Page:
Taiwan flexes military muscle

Taiwan president hits out at China ahead of National Day military parade.

    The military parade is the first staged in
    Taiwan in 16 years [AFP]

    Chen's remarks came ahead of the island's first National Day military parade since such displays were halted 16 years ago in an effort to improve relations with the mainland.


    Military might


    National Day marks the 1911 revolution that toppled the Qing dynasty and established the Republic of China, the first republic in China.

    "Taiwan and the People's Republic of China are two sovereign, independent nations"

    Chen Shui-bian,
    Taiwan president

    The celebrations included a 40-minute parade displaying the military's top weaponry, including advanced missiles developed in Taiwan, warplanes and combat vehicles.


    Launchers for local and US-supplied Patriot and Avenger anti-missile systems rumbled past the Presidential Office as US-made F-16s, French-made Mirages and Taiwan-made IDF fighter jets and attack helicopters roared over the capital.


    But the military at the last minute withdrew a long-range cruise missile from the parade saying it was still under development.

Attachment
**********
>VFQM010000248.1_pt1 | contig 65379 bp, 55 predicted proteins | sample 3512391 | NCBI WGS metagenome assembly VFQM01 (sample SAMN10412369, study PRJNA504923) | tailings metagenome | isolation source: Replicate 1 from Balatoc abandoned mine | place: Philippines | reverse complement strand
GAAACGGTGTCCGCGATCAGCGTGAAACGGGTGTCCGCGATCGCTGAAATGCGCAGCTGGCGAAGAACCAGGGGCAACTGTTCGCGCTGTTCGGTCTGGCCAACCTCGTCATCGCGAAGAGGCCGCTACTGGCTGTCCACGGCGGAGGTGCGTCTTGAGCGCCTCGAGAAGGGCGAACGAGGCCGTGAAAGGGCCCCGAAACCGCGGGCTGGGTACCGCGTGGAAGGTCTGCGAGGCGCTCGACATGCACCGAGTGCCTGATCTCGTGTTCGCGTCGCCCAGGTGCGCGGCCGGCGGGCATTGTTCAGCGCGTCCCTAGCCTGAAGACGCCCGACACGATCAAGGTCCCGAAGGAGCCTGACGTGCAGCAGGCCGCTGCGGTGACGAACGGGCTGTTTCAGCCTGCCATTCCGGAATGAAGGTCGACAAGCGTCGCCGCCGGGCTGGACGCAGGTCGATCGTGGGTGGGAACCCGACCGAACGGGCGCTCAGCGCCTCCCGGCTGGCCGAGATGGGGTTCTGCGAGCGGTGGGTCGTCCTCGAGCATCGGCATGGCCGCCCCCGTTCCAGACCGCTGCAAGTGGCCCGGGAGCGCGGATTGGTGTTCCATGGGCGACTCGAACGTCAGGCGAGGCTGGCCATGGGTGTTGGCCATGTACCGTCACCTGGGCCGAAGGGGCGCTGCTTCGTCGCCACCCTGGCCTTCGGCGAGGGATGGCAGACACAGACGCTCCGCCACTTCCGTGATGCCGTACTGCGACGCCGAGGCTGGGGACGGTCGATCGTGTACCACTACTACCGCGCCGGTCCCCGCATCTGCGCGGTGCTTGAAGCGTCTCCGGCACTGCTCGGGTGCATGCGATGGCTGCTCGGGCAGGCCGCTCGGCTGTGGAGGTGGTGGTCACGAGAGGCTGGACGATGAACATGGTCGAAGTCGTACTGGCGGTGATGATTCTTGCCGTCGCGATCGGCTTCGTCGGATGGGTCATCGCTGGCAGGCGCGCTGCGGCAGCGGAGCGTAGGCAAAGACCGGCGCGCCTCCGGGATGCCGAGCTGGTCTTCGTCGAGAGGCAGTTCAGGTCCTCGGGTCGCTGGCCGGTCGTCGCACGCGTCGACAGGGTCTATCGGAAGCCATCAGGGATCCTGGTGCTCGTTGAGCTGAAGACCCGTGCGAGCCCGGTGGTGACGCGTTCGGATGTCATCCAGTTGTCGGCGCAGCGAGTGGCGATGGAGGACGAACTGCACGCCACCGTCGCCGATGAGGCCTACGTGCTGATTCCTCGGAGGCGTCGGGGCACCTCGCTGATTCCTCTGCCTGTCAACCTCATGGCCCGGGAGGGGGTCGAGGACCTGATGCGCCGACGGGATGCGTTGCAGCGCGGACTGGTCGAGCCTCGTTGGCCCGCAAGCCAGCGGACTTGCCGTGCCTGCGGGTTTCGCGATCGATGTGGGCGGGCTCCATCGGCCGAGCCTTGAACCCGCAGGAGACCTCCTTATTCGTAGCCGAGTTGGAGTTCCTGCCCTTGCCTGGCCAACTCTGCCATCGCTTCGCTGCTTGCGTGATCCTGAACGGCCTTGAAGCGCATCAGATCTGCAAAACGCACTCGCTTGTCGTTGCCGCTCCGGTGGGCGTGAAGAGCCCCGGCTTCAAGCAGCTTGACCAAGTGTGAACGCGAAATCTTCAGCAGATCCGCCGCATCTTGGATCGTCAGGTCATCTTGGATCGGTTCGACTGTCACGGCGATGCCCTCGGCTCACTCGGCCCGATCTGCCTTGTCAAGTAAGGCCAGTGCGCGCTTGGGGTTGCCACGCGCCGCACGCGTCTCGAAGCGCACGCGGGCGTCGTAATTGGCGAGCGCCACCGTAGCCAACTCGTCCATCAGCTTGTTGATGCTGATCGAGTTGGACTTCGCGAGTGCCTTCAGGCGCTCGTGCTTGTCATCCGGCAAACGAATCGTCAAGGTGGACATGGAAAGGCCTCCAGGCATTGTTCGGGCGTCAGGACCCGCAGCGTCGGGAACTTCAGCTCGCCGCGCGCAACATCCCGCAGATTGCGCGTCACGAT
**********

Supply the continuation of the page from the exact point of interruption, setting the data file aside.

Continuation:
The missile is said to be capable of striking Shanghai, China's financial capital.


    Mainland China and self-ruled Taiwan have faced off since Nationalist forces fled to the island in 1949 following their defeat by the Communists at the end of the Chinese civil war.


    Beijing has always regarded the island as a "renegade province" and threatened to use force, if necessary, to prevent it from declaring formal independence.


    Failed UN bid


    The display is aimed at showing that Taiwan
    can repel an attack from the mainland [AFP]

    In preparation for Wednesday's parade, the presidential office building in Taipei was adorned with large red blocks of Chinese characters reading "Taiwan to Rejoin the United Nations", instead of the usual "Republic of China National Day" shown previously.


    In September the UN rejected Taiwan's 15th consecutive bid for membership, a decision Beijing said reaffirmed that the island was "an inseparable part of China".


    The bid was a first attempt under the name "Taiwan" instead of its formal title "Republic of China".


    In his speech on Wednesday Chen vowed to continue pushing for a referendum on seeking UN membership under the name Taiwan, and renewed a pledge to hold the vote simultaneously with the presidential election in March.


    "Our people have the right to demand appropriate representation in the United Nations," he said. "We have the right to apply for admission to the UN as a new member under the name Taiwan."


    Taiwan's military parade comes as mainland China's ruling communist party prepares to hold a landmark congress due to open on Monday, to be attended by more than 2,200 delegates.

    SOURCE: Agencies


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